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UPDATED Netherlands election: spotlight on far right racist Geert Wilders and the PVV

By Tash Shifrin | 14 March 2017

PVV leader Geert Wilders. Pic credit: Roel Wijnants

UPDATED 16.3.17

The 2017 general election results show the conservative VVD finishing well ahead of far right racist Geert Wilders’ PVV – as the eve of election polling had suggested.

But the PVV’s vote has increased since the last general election in 2012. Results: VVD 21.3%, PVV 13.1%, CDA 12.5%, D66 12%, Socialists 9.2%, Green Left 8.9%, PvdA (centre left) 5.7%, plus smaller parties. Another far right racist formation, the FvD led by Thierry Baudet, took 1.8% of the vote gaining two MPs for the first time.

It is a blow to Wilders’ hopes that he has not taken first place. We discuss what the PVV’s vote – and Wilders’ influence on wider politics – means in our election preview analysis, below.

But the starkest result of the election is the collapse of the vote for the Labour-style, centre left PvdA, after five years in coalition government with the VVD.

Although the VVD’s position has also been weakened since 2012 and it has lagged behind the PVV in opinion polls for most of the last two years, the conservative VVD staged a late recovery to win – it is possible that distaste in the Netherlands for a Trump-style candidate might have pulled some voters away from Wilders.

The extent of the centre left’s catastrophic fall is clearest in the multiracial industrial city of Rotterdam where in 2012 the PvdA came first with a whopping 32% of the vote, ahead of the VVD on 20.4%. The PVV took 13.3% of the city’s vote last time.

This time, the PvdA took only 6.4% in Rotterdam, barely a fifth of its previous vote. Rutte’s VVD beat the PVV into second place in the city by the slimmest of margins – 16.4% to 16.1%.

But Rotterdam shows how discontent with the mainstream parties can produce polarisation to the left as well as to the right. Although Wilders picked up nearly 3 additional percentage points, the main gains were for the Green Left (up from 2.6% to 11.1%) and the new pro-multicultural Denk party which took 8.1% in the city.

Similarly in Amsterdam, the PvdA’s vote crashed from 35.4% to just 8.4%. The biggest beneficiary was the Green Left, which soared from 5.4% to take first place with 19.3%.

Preview analysis

All eyes are on the fortunes of far right racist populist Geert Wilders and his PVV party in the Netherlands’ general election on Wednesday 15 March – but it is worth looking beyond the headlines and putting the figures in perspective.

Here we outline what Wilders’ election results will mean and look both at the nature of the PVV itself and its impact on wider politics.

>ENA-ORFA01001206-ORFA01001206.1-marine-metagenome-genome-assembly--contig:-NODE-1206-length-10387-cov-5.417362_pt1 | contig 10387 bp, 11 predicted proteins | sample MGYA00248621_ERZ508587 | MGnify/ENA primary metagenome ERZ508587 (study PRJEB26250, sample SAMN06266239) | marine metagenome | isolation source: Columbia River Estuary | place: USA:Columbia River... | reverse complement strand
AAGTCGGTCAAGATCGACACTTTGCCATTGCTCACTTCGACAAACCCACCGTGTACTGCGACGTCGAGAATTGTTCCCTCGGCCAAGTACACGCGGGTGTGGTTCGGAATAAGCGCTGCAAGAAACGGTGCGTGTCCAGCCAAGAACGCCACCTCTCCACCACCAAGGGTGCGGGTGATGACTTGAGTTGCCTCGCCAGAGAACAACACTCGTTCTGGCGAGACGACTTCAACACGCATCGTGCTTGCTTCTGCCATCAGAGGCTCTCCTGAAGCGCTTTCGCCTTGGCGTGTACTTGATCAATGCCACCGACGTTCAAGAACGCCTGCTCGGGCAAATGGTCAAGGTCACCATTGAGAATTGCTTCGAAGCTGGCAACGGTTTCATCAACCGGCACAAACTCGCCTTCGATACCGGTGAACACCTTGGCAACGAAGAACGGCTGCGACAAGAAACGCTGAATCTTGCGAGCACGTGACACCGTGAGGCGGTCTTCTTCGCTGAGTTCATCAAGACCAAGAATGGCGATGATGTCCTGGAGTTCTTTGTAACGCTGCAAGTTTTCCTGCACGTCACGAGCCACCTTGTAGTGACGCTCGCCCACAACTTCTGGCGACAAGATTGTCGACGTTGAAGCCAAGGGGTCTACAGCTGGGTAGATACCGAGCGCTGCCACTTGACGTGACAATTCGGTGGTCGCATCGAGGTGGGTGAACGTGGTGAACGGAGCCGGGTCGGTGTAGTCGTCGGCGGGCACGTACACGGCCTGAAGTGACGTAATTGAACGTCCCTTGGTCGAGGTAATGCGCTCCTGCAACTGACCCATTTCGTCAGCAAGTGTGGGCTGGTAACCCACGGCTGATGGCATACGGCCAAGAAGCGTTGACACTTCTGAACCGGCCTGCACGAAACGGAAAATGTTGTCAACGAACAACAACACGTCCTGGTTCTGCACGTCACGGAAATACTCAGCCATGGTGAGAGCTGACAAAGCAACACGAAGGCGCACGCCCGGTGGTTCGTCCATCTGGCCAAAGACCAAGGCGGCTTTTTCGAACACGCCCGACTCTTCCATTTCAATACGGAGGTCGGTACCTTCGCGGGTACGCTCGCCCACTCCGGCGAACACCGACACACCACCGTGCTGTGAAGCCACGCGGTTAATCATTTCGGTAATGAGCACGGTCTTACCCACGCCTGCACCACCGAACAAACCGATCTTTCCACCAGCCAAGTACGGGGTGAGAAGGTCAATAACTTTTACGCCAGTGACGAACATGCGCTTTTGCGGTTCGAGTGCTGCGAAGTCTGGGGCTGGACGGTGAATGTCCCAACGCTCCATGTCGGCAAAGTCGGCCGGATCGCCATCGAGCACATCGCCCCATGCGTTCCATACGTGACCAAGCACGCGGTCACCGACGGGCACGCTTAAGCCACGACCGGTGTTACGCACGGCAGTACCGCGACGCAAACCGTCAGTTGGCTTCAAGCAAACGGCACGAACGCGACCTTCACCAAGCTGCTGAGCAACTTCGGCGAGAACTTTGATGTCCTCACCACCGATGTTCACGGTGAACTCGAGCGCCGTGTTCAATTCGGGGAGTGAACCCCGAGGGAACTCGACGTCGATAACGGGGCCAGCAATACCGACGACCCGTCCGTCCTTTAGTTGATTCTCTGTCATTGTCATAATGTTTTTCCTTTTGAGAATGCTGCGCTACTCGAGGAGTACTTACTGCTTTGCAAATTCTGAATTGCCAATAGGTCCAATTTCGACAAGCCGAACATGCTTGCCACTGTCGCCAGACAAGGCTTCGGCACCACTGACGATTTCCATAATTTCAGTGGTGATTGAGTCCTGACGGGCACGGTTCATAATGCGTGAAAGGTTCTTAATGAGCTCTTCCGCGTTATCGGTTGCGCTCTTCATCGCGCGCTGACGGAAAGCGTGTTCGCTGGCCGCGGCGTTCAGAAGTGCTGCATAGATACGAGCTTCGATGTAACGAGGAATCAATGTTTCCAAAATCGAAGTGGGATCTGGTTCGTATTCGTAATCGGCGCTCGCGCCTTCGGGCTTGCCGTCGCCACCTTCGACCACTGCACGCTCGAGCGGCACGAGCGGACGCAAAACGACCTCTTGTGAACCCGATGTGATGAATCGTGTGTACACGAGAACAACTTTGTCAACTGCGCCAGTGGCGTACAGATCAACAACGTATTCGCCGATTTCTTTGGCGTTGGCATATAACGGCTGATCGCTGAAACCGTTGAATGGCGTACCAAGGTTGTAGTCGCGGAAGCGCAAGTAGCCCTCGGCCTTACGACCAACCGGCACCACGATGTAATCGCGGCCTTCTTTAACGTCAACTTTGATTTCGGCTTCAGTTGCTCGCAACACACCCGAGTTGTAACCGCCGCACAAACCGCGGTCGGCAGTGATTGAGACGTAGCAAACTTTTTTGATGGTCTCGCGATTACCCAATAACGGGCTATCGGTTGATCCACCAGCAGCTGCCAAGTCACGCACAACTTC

Donald Trump’s victory in the US and the near miss in Austria’s presidential elections for Norbert Hofer of the racist FPÖ party have shown the dangerous growth of the far right – a phenomenon that we can see across much of Europe.

And in France, fascist Marine Le Pen threatens to take the top spot in the first round of the presidential elections in April, and to be a serious contender in the second round.

These developments have given a boost to racist and fascist parties across Europe – and there is a gleeful section of the rightwing media trumpeting the Dutch elections as the next stop in a triumphal far right tour.

Wilders is certainly aiming for first place at the ballot box, and he might succeed – he has topped opinion polls in the Netherlands for most of the past couple of years, although a slight fall in recent polls has put the PVV just below the mainstream conservative VVD party.

Clearly a win for Wilders would be bad news, giving further heart to Europe’s racist and fascist parties. And whether he takes first place or not, Wilders’ vote looks set to go up, compared with the last general election in 2012.

But it is important to put the PVV’s vote into some perspective – the electoral system and the wide spread of competing parties means that even if the PVV does come first, it would do so with only a small minority of the total vote. The overwhelming vote in the Netherlands will be for parties other than the PVV.

The impact of a PVV win would come from giving renewed emphasis to the growth of the far right across Europe and the US.

And, as with other parties on the racist populist far right, the PVV’s success should be measured not only in raw electoral terms but also by the more subtle but very important measure of how far Wilders has succeeded in dragging mainstream politics to the right, and towards his own racist agenda.

Who is Wilders and what is the PVV?

Wilders has long been the poster boy of the international Islamophobic far right. Across Europe, racists have been inspired by the successes of the PVV, whose platform has been nakedly based on anti-Muslim and anti-immigrant racism.

In 2010 when UKIP peer Lord Pearson invited Wilders to show the anti-Muslim film Fitna in Britain’s Houses of Parliament, the racist and fascist thugs of the English Defence League demonstrated outside in his support.

Wilders’ prominence as an anti-Muslim ideologue has made him a central figure for racists across Europe – and beyond. He has received funding from US far right Islamophobic organisations, including the Middle East Forum run by Daniel Pipes.

Wilders and the PVV targeted immigrants as well as Muslims. In 2012 the party launched a “helpline” soliciting complaints about Eastern European migrants, asking, “Do you have problems with people from Central and Eastern Europe?”

And in December, Wilders was convicted of inciting discrimination against Dutch people of Moroccan origin, after staging a rally in 2014 where he encouraged supporters in to chant demands for “fewer Moroccans” before pledging: “We’ll organise that.”

This did not deter him from repeated denunciations of “Moroccan scum” in his general election campaign this time around.